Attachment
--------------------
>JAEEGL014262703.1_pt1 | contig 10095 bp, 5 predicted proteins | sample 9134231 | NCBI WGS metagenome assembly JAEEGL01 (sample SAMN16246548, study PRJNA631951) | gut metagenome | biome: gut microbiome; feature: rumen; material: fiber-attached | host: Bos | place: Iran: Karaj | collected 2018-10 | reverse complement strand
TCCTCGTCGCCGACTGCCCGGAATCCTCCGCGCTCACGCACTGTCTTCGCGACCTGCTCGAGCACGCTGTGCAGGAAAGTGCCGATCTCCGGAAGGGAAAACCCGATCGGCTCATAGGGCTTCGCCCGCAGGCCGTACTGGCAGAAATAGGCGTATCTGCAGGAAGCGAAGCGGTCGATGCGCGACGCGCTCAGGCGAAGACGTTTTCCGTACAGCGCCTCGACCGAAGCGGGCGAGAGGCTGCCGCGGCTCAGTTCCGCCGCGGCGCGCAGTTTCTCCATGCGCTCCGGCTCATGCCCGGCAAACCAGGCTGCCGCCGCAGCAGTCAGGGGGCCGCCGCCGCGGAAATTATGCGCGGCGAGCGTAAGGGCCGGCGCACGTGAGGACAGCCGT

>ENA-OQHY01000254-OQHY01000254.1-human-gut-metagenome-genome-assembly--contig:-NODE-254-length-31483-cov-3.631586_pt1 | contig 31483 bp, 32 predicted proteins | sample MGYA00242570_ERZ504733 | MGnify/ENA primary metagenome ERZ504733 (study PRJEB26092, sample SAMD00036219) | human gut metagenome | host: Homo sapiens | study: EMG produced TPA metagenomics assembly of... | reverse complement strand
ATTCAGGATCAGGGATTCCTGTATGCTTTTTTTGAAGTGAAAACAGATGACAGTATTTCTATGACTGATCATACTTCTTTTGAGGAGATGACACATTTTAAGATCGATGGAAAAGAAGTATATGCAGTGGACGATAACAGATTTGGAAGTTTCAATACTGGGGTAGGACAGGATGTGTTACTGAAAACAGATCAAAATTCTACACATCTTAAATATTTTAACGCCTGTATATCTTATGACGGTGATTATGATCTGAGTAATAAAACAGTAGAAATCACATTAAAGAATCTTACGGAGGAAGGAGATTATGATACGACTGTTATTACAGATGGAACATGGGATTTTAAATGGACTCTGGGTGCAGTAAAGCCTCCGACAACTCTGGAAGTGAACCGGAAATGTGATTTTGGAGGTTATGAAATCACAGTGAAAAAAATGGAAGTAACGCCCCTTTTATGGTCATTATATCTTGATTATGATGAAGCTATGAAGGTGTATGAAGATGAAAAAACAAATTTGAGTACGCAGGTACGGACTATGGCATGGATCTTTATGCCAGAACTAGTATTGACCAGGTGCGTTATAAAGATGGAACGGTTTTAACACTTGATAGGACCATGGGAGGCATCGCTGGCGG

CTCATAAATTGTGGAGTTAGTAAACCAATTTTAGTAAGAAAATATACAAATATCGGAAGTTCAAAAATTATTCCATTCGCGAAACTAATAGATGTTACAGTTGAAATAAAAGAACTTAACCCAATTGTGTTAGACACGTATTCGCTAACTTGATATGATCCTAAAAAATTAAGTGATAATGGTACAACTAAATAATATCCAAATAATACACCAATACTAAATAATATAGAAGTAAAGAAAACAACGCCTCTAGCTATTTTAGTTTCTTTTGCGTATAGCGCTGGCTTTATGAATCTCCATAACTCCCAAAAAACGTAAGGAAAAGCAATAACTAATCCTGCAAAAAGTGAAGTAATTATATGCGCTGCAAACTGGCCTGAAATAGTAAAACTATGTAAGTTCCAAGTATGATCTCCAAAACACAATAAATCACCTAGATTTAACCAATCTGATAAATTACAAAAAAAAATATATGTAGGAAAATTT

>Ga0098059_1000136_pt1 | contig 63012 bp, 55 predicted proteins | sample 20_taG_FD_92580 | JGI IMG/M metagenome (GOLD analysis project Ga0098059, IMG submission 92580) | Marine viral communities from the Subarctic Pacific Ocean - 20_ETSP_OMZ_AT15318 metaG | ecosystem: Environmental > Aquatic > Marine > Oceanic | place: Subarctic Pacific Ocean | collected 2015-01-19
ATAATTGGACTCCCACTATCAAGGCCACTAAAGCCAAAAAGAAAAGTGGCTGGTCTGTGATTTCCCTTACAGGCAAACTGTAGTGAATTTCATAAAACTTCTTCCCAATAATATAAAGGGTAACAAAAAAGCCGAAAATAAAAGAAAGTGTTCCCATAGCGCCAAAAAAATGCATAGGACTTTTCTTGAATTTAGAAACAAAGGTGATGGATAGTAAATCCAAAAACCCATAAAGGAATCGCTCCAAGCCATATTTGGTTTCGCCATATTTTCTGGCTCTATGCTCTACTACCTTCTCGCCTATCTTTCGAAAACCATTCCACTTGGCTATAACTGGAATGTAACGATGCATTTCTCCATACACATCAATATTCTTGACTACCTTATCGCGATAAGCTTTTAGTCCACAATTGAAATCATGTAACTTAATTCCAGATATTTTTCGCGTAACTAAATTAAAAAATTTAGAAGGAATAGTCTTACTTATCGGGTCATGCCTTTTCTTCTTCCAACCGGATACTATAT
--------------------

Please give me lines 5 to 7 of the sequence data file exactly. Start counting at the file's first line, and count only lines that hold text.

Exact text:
CTCATAAATTGTGGAGTTAGTAAACCAATTTTAGTAAGAAAATATACAAATATCGGAAGTTCAAAAATTATTCCATTCGCGAAACTAATAGATGTTACAGTTGAAATAAAAGAACTTAACCCAATTGTGTTAGACACGTATTCGCTAACTTGATATGATCCTAAAAAATTAAGTGATAATGGTACAACTAAATAATATCCAAATAATACACCAATACTAAATAATATAGAAGTAAAGAAAACAACGCCTCTAGCTATTTTAGTTTCTTTTGCGTATAGCGCTGGCTTTATGAATCTCCATAACTCCCAAAAAACGTAAGGAAAAGCAATAACTAATCCTGCAAAAAGTGAAGTAATTATATGCGCTGCAAACTGGCCTGAAATAGTAAAACTATGTAAGTTCCAAGTATGATCTCCAAAACACAATAAATCACCTAGATTTAACCAATCTGATAAATTACAAAAAAAAATATATGTAGGAAAATTT

>Ga0098059_1000136_pt1 | contig 63012 bp, 55 predicted proteins | sample 20_taG_FD_92580 | JGI IMG/M metagenome (GOLD analysis project Ga0098059, IMG submission 92580) | Marine viral communities from the Subarctic Pacific Ocean - 20_ETSP_OMZ_AT15318 metaG | ecosystem: Environmental > Aquatic > Marine > Oceanic | place: Subarctic Pacific Ocean | collected 2015-01-19
ATAATTGGACTCCCACTATCAAGGCCACTAAAGCCAAAAAGAAAAGTGGCTGGTCTGTGATTTCCCTTACAGGCAAACTGTAGTGAATTTCATAAAACTTCTTCCCAATAATATAAAGGGTAACAAAAAAGCCGAAAATAAAAGAAAGTGTTCCCATAGCGCCAAAAAAATGCATAGGACTTTTCTTGAATTTAGAAACAAAGGTGATGGATAGTAAATCCAAAAACCCATAAAGGAATCGCTCCAAGCCATATTTGGTTTCGCCATATTTTCTGGCTCTATGCTCTACTACCTTCTCGCCTATCTTTCGAAAACCATTCCACTTGGCTATAACTGGAATGTAACGATGCATTTCTCCATACACATCAATATTCTTGACTACCTTATCGCGATAAGCTTTTAGTCCACAATTGAAATCATGTAACTTAATTCCAGATATTTTTCGCGTAACTAAATTAAAAAATTTAGAAGGAATAGTCTTACTTATCGGGTCATGCCTTTTCTTCTTCCAACCGGATACTATAT